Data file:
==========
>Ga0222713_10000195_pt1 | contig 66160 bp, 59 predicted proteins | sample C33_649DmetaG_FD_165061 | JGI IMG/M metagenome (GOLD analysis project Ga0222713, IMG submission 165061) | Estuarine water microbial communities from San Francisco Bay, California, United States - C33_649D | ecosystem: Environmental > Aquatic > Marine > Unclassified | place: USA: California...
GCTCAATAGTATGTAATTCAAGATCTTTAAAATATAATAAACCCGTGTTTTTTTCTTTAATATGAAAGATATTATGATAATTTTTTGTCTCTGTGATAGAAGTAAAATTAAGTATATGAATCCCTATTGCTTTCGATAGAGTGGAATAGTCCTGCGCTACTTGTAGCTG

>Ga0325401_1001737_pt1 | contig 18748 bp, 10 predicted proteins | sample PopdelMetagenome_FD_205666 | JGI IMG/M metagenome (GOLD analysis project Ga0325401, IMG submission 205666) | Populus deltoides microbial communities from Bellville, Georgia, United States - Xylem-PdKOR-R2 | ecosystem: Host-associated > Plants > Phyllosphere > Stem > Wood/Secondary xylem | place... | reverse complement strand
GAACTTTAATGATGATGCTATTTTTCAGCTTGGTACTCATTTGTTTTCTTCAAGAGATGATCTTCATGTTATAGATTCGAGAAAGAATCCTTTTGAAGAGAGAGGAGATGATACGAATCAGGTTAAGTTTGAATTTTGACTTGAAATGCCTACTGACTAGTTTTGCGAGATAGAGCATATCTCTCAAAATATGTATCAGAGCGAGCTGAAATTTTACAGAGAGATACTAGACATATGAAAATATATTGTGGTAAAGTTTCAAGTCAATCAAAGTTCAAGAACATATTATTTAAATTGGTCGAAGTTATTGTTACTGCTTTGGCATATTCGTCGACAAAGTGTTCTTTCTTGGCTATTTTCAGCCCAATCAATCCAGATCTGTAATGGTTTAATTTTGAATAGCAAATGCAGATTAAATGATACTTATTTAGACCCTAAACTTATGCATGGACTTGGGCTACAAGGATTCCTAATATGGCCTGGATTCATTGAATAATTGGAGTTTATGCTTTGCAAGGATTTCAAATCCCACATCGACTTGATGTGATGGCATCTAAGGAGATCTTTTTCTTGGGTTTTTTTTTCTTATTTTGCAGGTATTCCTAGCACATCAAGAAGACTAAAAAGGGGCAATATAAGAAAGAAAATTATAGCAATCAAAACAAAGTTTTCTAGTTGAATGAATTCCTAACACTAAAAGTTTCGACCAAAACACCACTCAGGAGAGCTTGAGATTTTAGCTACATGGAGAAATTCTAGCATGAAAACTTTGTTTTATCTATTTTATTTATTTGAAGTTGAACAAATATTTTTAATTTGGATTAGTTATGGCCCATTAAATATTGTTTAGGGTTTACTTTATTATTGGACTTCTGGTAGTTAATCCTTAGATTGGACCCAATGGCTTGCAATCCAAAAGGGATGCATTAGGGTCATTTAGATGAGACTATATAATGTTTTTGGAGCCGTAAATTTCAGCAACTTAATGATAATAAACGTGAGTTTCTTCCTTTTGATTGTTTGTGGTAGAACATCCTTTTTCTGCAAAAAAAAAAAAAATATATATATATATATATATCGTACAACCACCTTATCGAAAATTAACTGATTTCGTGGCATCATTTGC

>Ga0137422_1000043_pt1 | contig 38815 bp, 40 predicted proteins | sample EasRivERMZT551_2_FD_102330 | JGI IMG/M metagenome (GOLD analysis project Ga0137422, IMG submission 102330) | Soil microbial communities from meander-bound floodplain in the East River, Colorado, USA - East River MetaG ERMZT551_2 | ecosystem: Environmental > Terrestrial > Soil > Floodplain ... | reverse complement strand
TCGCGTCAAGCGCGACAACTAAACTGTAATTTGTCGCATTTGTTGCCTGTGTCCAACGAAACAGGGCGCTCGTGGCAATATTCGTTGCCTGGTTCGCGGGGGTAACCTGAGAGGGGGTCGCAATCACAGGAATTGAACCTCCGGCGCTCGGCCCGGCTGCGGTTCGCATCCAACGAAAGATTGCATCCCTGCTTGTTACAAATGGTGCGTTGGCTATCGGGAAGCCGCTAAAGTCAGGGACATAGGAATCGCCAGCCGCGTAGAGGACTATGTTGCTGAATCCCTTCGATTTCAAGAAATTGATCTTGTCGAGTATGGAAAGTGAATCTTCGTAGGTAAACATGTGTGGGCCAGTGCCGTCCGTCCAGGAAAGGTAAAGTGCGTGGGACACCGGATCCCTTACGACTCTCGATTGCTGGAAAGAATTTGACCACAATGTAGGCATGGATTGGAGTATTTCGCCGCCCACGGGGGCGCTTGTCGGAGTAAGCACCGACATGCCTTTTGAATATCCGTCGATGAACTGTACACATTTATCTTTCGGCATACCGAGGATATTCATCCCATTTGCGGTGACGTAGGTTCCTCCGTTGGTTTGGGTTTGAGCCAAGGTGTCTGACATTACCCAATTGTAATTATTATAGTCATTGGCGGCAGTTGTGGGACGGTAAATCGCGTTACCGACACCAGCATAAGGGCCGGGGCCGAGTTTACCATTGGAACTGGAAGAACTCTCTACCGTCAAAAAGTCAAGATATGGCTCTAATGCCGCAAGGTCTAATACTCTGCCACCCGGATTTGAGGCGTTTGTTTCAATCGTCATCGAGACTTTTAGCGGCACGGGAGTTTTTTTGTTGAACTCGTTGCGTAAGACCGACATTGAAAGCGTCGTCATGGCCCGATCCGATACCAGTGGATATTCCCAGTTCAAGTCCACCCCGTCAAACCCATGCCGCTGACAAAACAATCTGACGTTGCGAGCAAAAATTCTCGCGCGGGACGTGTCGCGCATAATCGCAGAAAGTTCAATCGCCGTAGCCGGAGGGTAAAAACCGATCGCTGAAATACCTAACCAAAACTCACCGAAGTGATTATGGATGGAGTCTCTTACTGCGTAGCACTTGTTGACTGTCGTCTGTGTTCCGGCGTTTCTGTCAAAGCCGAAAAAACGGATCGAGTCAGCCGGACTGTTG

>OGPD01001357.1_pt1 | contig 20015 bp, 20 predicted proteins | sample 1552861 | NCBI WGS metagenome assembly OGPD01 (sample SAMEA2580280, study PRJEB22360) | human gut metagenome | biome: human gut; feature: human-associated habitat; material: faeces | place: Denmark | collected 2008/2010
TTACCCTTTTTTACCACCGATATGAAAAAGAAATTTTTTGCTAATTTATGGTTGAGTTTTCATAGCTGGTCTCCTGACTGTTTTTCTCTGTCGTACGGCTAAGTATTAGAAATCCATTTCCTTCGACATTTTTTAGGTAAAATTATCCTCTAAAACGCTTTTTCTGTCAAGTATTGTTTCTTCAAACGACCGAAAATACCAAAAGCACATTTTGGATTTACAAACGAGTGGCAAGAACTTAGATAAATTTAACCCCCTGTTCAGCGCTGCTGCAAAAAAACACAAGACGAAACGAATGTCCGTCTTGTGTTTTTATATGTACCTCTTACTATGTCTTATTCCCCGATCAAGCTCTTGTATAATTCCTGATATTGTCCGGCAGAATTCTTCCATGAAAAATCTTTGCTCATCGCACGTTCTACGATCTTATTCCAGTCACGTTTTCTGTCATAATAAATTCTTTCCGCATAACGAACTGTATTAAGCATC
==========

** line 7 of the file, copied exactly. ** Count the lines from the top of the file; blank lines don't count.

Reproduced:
>OGPD01001357.1_pt1 | contig 20015 bp, 20 predicted proteins | sample 1552861 | NCBI WGS metagenome assembly OGPD01 (sample SAMEA2580280, study PRJEB22360) | human gut metagenome | biome: human gut; feature: human-associated habitat; material: faeces | place: Denmark | collected 2008/2010